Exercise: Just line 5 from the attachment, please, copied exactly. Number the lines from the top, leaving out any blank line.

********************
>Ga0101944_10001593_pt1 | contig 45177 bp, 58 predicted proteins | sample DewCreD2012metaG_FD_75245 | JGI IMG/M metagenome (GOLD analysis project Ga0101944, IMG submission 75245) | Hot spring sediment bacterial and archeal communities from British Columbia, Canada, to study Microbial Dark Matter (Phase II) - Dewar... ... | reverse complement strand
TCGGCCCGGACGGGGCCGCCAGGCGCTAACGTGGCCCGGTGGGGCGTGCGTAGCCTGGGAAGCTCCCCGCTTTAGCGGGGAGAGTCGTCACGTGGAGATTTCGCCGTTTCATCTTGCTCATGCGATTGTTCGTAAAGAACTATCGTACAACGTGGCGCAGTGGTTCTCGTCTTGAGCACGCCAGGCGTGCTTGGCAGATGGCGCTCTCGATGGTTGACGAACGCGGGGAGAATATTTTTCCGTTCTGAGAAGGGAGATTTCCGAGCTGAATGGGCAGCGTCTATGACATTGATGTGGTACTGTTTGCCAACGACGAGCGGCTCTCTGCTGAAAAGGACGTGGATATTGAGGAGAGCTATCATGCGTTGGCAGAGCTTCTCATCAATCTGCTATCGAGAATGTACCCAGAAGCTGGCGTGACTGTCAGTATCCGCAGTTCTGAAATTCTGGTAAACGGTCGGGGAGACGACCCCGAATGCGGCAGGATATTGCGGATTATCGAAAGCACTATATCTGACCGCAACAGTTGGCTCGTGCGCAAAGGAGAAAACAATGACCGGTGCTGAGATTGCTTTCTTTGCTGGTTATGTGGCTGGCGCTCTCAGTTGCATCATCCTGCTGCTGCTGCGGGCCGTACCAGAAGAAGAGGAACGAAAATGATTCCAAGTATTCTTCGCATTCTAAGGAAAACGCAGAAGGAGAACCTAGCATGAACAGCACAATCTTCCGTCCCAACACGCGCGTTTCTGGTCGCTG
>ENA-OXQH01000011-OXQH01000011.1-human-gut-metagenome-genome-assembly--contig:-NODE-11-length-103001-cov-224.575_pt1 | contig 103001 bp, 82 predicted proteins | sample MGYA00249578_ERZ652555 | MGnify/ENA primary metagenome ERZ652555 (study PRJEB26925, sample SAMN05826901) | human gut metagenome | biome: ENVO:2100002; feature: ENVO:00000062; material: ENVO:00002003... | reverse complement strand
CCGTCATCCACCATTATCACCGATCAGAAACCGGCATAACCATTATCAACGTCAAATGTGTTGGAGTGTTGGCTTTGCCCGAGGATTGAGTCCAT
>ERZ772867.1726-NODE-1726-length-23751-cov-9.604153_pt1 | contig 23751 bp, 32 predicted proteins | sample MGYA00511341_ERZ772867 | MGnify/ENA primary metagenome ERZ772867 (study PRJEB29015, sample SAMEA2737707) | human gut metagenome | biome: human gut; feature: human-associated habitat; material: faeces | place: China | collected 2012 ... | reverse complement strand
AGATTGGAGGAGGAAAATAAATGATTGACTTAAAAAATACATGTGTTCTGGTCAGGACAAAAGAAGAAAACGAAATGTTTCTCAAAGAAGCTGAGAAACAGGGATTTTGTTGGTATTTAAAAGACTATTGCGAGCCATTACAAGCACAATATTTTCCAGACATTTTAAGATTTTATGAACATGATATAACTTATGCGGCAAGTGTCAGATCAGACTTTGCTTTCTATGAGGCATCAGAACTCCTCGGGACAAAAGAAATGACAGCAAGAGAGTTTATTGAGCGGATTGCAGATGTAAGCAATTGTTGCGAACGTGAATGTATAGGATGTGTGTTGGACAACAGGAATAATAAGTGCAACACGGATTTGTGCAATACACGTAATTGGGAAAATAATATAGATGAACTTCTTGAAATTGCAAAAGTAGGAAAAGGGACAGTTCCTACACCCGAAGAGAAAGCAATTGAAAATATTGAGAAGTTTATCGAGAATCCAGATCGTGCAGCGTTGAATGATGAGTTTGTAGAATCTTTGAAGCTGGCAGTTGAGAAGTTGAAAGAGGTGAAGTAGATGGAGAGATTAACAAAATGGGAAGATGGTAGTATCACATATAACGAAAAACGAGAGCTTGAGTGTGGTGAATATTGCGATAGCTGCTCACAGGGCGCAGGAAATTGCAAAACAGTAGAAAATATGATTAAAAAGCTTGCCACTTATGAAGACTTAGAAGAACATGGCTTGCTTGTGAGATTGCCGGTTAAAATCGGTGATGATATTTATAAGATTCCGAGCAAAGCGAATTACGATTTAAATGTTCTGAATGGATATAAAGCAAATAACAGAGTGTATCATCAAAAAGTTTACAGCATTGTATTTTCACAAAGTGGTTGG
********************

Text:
>ERZ772867.1726-NODE-1726-length-23751-cov-9.604153_pt1 | contig 23751 bp, 32 predicted proteins | sample MGYA00511341_ERZ772867 | MGnify/ENA primary metagenome ERZ772867 (study PRJEB29015, sample SAMEA2737707) | human gut metagenome | biome: human gut; feature: human-associated habitat; material: faeces | place: China | collected 2012 ... | reverse complement strand